By Jordan Mussett, IMAGINiT Building Solutions
Deliverables for projects utilizing Revit often include dwg copies of the drawings in addition to the pdfs and native Revit files. That is normal, but sometimes the client has their own CAD standards that you have to comply with for that deliverable. This post will explain how to override necessary layers in the export dialogue so you don’t have to get into scripting a bunch of AutoCAD dwgs unnecessarily.
Let’s start with the high level options. You have a default layer export that is chosen for you based on the AIA layer guidelines. There are several others, but for architecture, the AIA is the best place to start. Once you get to the next dialogue box, you can choose to name the file manually or have the computer generate a name based on the project name and the view name, choose the AutoCAD year format, and whether you would like to export your Revit links as xrefs. The last option is the most important in here for me. If you uncheck this box, it is kind of like binding all layers together in one file.
For this post, I will be leaving these save settings static as shown below for the behavior that I really want to point out which comes from changing settings in the Export Setup.
You can customize just about all of the AutoCAD Layers that get exported to AutoCAD, which is a good thing. The trouble is, you are not always able to override everything that is in another Revit Link when exporting to AutoCAD – or so I thought.
Now let’s visit the override dialogue box. I am going to change the cut layer name and color of the wall pattern. I changed the initial setting from “A-WALL-PATT” to “A-WALL-PATT-IMAGINiT” Color ID 6 (magenta). An important thing to remember is that the wall on the left in this section export is in the Architectural Revit file, the wall on the right is in the MEP file. I will be exporting the sections to dwg from the MEP file. As you can see, there are quite a few line items and quite a few tabs. For this example, I am only going to change the one item circled below.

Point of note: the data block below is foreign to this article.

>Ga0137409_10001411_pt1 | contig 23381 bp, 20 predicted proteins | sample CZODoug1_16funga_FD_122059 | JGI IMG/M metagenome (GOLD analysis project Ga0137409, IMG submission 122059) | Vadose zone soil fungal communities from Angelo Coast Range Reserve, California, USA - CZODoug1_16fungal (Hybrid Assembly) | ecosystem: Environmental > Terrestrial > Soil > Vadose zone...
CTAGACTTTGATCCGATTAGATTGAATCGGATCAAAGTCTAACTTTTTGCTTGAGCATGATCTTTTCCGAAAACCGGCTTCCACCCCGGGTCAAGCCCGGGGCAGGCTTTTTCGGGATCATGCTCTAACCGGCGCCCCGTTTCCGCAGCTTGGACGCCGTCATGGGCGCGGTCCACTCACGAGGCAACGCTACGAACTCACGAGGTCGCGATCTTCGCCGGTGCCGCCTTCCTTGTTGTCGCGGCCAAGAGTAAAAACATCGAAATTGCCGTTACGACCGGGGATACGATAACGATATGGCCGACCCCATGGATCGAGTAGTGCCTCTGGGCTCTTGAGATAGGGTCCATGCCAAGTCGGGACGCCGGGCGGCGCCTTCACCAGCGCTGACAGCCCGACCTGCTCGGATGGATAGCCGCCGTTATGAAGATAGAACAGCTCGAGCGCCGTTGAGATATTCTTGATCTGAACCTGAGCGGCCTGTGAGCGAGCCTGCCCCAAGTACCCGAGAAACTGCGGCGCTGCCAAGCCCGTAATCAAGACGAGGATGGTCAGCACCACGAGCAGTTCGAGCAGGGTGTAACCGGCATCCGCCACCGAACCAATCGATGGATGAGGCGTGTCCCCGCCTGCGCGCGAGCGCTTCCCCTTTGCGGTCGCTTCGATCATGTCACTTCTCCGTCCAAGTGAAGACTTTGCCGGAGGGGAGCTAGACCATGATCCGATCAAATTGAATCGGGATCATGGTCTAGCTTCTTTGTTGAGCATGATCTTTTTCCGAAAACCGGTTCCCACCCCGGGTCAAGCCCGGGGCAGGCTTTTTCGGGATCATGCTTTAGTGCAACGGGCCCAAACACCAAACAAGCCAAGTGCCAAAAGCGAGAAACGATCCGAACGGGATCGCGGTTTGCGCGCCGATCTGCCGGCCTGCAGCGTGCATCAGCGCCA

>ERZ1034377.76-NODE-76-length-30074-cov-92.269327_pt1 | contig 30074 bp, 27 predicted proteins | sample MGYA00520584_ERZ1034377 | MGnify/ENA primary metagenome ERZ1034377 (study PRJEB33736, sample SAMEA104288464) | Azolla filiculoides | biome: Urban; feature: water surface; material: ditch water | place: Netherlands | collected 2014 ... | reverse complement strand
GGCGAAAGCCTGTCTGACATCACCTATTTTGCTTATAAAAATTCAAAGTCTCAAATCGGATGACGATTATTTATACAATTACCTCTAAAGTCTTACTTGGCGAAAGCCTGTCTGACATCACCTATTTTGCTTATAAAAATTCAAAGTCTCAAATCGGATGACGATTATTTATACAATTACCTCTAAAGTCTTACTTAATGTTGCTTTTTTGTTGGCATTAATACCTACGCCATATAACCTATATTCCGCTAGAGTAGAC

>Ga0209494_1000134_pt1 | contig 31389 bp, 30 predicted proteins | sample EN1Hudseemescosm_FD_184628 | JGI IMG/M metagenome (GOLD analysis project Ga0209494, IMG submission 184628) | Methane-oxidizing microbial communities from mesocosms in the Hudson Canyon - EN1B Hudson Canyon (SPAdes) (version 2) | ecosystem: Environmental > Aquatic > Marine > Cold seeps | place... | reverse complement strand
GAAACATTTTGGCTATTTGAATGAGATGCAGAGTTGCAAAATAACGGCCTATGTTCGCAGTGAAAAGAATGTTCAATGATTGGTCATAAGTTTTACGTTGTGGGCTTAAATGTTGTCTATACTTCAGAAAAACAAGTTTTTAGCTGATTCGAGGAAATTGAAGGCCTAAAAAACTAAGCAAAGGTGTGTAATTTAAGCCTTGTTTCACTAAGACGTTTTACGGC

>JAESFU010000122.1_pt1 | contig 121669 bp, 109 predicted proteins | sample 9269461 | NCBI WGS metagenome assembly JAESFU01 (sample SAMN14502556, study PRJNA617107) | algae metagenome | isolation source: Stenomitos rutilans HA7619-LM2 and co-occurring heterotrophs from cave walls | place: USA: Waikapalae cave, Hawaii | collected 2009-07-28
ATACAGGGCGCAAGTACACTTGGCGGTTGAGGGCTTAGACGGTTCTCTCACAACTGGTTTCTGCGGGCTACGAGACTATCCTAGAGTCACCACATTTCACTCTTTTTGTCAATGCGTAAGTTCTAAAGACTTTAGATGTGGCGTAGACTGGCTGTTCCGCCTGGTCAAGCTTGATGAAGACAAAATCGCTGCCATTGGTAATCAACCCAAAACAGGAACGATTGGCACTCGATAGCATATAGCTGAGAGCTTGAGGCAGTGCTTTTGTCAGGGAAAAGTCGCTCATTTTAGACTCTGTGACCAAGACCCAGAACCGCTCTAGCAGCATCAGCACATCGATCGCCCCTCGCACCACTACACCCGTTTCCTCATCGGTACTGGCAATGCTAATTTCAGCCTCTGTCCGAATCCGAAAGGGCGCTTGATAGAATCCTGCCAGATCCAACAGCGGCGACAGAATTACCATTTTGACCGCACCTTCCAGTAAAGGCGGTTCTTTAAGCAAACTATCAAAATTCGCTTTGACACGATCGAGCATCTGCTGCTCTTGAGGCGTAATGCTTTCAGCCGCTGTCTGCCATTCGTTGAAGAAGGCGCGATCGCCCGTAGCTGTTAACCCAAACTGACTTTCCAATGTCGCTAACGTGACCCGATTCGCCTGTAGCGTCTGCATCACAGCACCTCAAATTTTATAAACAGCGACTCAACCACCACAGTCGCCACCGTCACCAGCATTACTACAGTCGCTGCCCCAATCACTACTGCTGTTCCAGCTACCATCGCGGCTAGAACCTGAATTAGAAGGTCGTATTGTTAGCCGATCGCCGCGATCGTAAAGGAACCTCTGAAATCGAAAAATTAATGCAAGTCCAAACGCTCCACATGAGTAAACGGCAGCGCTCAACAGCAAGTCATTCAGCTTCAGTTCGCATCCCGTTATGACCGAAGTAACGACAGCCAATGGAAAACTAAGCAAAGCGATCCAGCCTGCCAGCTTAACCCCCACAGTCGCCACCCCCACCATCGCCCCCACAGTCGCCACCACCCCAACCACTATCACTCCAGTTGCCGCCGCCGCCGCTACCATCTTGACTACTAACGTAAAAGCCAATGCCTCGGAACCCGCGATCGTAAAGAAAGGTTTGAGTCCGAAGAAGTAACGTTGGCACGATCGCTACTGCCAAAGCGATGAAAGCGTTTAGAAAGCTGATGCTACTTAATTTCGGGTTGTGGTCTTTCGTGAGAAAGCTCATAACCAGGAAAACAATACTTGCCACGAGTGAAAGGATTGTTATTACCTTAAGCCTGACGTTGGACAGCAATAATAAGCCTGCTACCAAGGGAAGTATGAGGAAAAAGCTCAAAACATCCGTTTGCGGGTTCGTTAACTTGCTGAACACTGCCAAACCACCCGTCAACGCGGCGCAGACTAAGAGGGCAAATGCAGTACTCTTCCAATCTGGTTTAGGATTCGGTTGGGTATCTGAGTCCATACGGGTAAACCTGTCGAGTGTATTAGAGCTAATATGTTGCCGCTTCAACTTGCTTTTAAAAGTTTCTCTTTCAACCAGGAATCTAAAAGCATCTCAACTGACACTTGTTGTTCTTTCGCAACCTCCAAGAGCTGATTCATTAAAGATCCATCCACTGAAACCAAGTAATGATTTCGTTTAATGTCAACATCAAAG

The other variable at play here is the Export layer options. From now on, I will refer to these as Export layer options A, B, and C.
Here is the same screenshot in AutoCAD from the three different options. Remember, the wall on the right, I drew in the MEP Revit file to show more clearly some of these export behaviors.
With Option A – the override didn’t make it through to the wall in the linked file on the left. The cut pattern of the wall is still yellow.
With Option B, the override does make it into the walls that are in the linked Architectural Revit model.
Option C applies the override to the wall within the MEP file and creates additional layers. Oddly enough, there is no linework on “A-WALL-PATT-IMAGINiT”.
As a recap, if you need to override and export to meet client demands, you probably want to uncheck create xrefs in the save options (so you don’t have to bind them afterward), and choose option B for the Export Layer options so overrides can permeate objects in the Revit links.